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Bryce Canyon National Park
Nikon F90x camera Nikon 70/300 lens Fuji Film Superia 200 iso Nikon Coolscan III
Shortly after 1900, visitors were coming to see the colorful geologic sights, and the first accommodations were built along the Paunsaugunt Plateau rim above Bryce’s Canyon. By 1920 efforts were started to set aside these scenic wonders. In 1923 President Warren G. Harding proclaimed part of the area as Bryce Canyon National Monument under the Powell (now Dixie) National Forest. In 1924 legislation was passed to establish the area as Utah National Park, but provisions of this legislation were not met until 1928. Legislation was passed that year to change the name to the new park to Bryce Canyon National Park.
Congress created Bryce National Monument in 1923. In 1928, Bryce Canyon was designated Bryce Canyon National Park.
Bryce Canyon National Park consists of 37,277 acres of scenic colorful rock formations and desert wonderland. The majority of park visitors come during June to September and are lowest in December through February. Each year the park is visited by more than 1.5 million visitors from all over the world. Languages as varied as the shapes and colors of the hoodoos express pleasure in the sights.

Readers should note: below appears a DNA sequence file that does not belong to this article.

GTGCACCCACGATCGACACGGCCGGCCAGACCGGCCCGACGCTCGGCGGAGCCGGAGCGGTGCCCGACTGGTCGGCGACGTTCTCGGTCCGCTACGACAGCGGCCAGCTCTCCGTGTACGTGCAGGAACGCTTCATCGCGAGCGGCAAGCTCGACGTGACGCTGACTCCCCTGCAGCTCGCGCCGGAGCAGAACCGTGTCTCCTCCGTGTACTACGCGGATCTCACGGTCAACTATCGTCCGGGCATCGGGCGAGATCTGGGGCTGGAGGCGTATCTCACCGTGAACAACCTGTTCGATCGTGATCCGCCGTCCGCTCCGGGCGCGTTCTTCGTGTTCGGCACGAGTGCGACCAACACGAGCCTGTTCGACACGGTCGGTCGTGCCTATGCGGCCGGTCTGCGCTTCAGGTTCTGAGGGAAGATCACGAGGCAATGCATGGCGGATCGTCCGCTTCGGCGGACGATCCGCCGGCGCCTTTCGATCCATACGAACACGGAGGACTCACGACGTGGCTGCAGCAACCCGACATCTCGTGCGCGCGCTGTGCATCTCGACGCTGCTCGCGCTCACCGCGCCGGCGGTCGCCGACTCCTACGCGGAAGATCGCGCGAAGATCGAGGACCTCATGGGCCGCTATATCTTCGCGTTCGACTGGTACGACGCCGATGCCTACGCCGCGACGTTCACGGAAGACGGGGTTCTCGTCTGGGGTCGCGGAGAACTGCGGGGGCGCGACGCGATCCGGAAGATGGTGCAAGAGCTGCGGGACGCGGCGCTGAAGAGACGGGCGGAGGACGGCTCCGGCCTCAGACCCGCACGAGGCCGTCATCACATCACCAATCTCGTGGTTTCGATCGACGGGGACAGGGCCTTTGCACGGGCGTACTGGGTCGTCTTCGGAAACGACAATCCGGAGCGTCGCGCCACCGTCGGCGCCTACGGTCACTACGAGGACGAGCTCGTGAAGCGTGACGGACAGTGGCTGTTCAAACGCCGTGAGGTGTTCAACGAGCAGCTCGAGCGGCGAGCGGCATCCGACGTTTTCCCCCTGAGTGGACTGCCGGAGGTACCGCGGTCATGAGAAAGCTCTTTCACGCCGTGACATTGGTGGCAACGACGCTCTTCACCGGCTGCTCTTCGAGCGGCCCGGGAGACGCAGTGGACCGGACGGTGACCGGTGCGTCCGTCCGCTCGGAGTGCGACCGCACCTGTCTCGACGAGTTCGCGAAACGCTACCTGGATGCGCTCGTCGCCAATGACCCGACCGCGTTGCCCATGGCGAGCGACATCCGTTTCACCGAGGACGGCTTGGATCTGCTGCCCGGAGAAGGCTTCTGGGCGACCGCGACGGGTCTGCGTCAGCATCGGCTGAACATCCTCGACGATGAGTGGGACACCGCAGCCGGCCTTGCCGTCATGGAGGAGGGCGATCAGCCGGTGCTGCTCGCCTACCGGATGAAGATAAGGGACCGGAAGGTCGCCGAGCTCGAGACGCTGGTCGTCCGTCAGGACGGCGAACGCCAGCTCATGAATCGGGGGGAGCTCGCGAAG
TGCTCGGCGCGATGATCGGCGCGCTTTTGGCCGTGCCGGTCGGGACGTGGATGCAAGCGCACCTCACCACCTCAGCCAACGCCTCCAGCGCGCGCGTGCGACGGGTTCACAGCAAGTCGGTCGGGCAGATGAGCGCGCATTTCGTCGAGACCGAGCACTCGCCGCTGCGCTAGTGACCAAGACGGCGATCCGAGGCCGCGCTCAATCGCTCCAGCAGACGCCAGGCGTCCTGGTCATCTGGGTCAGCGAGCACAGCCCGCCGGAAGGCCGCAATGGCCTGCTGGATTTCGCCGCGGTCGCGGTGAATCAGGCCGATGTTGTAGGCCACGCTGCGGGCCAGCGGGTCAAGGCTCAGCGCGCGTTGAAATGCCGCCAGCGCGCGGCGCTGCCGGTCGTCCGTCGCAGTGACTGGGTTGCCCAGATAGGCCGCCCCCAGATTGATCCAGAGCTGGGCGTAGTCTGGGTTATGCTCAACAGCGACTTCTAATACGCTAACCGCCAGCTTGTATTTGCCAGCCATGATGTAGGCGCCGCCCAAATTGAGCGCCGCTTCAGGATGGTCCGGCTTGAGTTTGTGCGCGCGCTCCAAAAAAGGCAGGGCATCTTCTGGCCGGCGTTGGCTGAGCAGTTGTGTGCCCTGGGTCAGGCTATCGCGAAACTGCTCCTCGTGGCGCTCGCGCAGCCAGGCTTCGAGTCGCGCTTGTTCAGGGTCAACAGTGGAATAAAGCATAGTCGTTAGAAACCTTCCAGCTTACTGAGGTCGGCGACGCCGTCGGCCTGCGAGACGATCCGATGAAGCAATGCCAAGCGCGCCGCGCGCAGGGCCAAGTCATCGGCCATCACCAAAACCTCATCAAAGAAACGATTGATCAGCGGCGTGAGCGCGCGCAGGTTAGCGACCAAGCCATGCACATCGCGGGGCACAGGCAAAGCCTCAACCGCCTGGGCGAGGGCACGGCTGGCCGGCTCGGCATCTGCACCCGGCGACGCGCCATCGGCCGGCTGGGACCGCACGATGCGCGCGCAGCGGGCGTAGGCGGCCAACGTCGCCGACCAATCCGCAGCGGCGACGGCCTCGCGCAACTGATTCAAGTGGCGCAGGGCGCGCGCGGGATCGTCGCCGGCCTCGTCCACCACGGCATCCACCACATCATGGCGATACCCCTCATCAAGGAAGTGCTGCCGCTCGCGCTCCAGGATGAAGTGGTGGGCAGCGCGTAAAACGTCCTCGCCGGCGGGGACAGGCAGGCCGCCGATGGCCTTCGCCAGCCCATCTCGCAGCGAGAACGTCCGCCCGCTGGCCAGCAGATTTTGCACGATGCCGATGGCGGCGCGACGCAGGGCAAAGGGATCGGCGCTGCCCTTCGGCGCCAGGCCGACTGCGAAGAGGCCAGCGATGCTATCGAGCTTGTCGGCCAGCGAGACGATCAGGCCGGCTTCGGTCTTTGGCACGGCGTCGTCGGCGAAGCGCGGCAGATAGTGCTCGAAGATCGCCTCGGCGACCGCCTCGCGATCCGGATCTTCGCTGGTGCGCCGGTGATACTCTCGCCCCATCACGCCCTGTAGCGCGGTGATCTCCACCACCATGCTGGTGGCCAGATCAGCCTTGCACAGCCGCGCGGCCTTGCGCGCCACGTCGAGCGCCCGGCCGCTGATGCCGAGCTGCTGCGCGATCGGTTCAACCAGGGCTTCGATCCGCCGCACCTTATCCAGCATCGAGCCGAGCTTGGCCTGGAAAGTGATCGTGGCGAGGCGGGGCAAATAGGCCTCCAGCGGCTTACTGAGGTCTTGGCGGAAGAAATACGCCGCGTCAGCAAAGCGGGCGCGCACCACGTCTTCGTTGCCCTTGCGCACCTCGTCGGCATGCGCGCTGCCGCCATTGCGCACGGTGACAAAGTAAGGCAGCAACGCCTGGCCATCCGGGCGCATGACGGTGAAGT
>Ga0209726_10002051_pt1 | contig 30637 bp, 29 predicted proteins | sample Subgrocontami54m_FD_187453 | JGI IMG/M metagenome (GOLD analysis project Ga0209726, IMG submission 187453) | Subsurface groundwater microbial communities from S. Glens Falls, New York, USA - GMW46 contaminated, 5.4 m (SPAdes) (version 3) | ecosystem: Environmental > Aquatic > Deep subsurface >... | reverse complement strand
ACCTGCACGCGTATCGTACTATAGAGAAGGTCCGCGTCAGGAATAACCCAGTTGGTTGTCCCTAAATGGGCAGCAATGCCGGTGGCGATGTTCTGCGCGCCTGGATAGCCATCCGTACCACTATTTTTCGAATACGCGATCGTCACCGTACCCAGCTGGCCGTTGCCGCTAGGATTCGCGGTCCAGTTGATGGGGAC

Early Native Americans left little to tell us of their use of the plateaus. We know that people have been in the Colorado Plateau region for about 12,000 years, but only random fragments of worked stone tell of their presence near Bryce Canyon. Artifacts tell a more detailed story of use at lower elevations beyond the park’s boundary. Both Anasazi and Fremont influences are found near the park. The people of each culture left bits of a puzzle to be pieced together by present and future archaeologists. Paiutes lived in the region when Euro-Americans arrived in southern Utah. Paiutes explained the colorful hoodoos as “Legend People” who were turned to stone by Coyote.
The Paiutes were living throughout the area when Captain Clarence E. Dutton explored here with John Wesley Powell in the 1870’s. Many of today’s place names come from this time. Dutton’s report gave the name Pink Cliffs to the Claron Formation. Other names – Paunsaugunt, place or home of the beavers; Paria, muddy water of elk water; Panguitch, water or fish; and Yovimpa, point of pines – were derived from the Paiute language.
The Paiutes were displaced by emissaries of The Church of Jesus Christ of Latter-Day Saints, who developed the many small communities throughout Utah. Ebenezer Bryce aided in the settlement of southwestern Utah and northern Arizona. In 1875 he came to the Paria Valley to live and harvest timber from the plateau. Neighbors call the canyon behind his home Bryce’s Canyon. Today it remains the name not only of one canyon but also of a national park.